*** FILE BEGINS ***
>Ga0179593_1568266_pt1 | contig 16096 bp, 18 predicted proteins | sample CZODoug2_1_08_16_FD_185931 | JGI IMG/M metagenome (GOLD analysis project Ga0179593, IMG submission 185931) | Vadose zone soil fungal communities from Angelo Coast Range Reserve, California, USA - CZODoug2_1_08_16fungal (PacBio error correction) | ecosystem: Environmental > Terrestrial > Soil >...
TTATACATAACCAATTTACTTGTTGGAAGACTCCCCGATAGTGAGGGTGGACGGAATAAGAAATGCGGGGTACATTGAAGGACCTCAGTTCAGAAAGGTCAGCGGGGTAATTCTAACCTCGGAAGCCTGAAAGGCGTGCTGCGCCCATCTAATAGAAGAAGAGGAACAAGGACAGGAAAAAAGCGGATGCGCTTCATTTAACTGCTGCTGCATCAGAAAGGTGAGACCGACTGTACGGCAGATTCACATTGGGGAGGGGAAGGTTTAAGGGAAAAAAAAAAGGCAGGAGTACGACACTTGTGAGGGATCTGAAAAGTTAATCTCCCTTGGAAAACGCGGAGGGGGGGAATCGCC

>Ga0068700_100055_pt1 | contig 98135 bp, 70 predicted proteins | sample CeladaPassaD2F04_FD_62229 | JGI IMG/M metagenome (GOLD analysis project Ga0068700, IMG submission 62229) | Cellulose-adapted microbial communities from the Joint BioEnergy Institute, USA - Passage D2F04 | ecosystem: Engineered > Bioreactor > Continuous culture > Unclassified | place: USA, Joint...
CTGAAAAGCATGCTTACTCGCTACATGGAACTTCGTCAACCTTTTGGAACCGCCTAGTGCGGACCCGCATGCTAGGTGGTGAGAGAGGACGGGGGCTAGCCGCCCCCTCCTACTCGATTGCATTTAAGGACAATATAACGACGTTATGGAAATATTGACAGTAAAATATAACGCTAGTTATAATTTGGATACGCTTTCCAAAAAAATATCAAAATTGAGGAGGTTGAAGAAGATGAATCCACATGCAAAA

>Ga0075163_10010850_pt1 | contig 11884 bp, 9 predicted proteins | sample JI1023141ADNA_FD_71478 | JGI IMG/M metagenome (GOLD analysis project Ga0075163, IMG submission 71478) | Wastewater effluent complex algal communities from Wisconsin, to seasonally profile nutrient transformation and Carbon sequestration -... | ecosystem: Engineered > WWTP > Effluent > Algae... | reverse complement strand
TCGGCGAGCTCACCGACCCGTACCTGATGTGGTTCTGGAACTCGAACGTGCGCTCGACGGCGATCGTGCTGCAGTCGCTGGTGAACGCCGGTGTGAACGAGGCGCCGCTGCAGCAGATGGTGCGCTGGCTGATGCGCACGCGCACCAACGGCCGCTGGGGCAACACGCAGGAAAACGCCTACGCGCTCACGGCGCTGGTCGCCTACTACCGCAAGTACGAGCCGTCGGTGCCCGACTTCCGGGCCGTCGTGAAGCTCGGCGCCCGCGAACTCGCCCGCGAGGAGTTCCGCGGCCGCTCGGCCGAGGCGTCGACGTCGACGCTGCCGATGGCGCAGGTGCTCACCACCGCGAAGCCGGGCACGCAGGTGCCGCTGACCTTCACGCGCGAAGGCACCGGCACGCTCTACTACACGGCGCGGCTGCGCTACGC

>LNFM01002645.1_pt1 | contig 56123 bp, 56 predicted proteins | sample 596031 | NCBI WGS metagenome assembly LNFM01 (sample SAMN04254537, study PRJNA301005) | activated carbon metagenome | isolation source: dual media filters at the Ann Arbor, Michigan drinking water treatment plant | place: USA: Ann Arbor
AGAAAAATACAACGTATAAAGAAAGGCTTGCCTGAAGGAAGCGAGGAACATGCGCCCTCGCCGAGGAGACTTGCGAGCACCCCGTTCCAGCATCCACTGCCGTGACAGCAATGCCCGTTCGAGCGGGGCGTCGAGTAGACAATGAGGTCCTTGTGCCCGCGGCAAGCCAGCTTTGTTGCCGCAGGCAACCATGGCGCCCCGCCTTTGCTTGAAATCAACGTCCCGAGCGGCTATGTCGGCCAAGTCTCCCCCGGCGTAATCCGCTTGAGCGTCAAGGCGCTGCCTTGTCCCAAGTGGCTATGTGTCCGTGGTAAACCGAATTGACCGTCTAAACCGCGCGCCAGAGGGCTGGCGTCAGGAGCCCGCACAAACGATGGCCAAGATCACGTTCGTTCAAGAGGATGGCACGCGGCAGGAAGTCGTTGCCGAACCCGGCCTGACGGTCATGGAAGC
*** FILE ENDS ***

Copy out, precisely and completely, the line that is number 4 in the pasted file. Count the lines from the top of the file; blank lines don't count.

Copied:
CTGAAAAGCATGCTTACTCGCTACATGGAACTTCGTCAACCTTTTGGAACCGCCTAGTGCGGACCCGCATGCTAGGTGGTGAGAGAGGACGGGGGCTAGCCGCCCCCTCCTACTCGATTGCATTTAAGGACAATATAACGACGTTATGGAAATATTGACAGTAAAATATAACGCTAGTTATAATTTGGATACGCTTTCCAAAAAAATATCAAAATTGAGGAGGTTGAAGAAGATGAATCCACATGCAAAA